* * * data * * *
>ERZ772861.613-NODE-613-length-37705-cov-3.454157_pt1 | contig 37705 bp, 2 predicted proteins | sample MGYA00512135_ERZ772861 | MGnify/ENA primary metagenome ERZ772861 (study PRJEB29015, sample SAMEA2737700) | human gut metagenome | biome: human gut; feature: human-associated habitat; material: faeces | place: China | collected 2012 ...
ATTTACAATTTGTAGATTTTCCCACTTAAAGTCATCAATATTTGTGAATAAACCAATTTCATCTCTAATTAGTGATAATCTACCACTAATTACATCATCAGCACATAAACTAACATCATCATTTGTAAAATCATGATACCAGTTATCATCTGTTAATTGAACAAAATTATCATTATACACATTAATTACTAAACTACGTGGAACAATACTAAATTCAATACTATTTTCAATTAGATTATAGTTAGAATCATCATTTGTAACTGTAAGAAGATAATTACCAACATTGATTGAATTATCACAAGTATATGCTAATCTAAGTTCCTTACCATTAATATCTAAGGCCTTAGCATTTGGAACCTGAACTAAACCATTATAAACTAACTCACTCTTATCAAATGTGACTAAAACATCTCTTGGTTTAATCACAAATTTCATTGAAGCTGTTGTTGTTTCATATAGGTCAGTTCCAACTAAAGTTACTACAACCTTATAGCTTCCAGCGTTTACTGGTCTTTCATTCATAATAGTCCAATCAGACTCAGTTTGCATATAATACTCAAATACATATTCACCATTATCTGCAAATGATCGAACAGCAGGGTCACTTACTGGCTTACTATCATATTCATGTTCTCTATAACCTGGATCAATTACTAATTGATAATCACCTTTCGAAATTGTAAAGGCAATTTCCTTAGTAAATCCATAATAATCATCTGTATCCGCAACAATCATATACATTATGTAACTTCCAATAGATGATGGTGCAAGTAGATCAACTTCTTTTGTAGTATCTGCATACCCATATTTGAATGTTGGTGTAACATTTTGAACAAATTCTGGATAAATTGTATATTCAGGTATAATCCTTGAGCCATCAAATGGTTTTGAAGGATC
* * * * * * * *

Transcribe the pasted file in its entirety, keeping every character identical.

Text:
>ERZ772861.613-NODE-613-length-37705-cov-3.454157_pt1 | contig 37705 bp, 2 predicted proteins | sample MGYA00512135_ERZ772861 | MGnify/ENA primary metagenome ERZ772861 (study PRJEB29015, sample SAMEA2737700) | human gut metagenome | biome: human gut; feature: human-associated habitat; material: faeces | place: China | collected 2012 ...
ATTTACAATTTGTAGATTTTCCCACTTAAAGTCATCAATATTTGTGAATAAACCAATTTCATCTCTAATTAGTGATAATCTACCACTAATTACATCATCAGCACATAAACTAACATCATCATTTGTAAAATCATGATACCAGTTATCATCTGTTAATTGAACAAAATTATCATTATACACATTAATTACTAAACTACGTGGAACAATACTAAATTCAATACTATTTTCAATTAGATTATAGTTAGAATCATCATTTGTAACTGTAAGAAGATAATTACCAACATTGATTGAATTATCACAAGTATATGCTAATCTAAGTTCCTTACCATTAATATCTAAGGCCTTAGCATTTGGAACCTGAACTAAACCATTATAAACTAACTCACTCTTATCAAATGTGACTAAAACATCTCTTGGTTTAATCACAAATTTCATTGAAGCTGTTGTTGTTTCATATAGGTCAGTTCCAACTAAAGTTACTACAACCTTATAGCTTCCAGCGTTTACTGGTCTTTCATTCATAATAGTCCAATCAGACTCAGTTTGCATATAATACTCAAATACATATTCACCATTATCTGCAAATGATCGAACAGCAGGGTCACTTACTGGCTTACTATCATATTCATGTTCTCTATAACCTGGATCAATTACTAATTGATAATCACCTTTCGAAATTGTAAAGGCAATTTCCTTAGTAAATCCATAATAATCATCTGTATCCGCAACAATCATATACATTATGTAACTTCCAATAGATGATGGTGCAAGTAGATCAACTTCTTTTGTAGTATCTGCATACCCATATTTGAATGTTGGTGTAACATTTTGAACAAATTCTGGATAAATTGTATATTCAGGTATAATCCTTGAGCCATCAAATGGTTTTGAAGGATC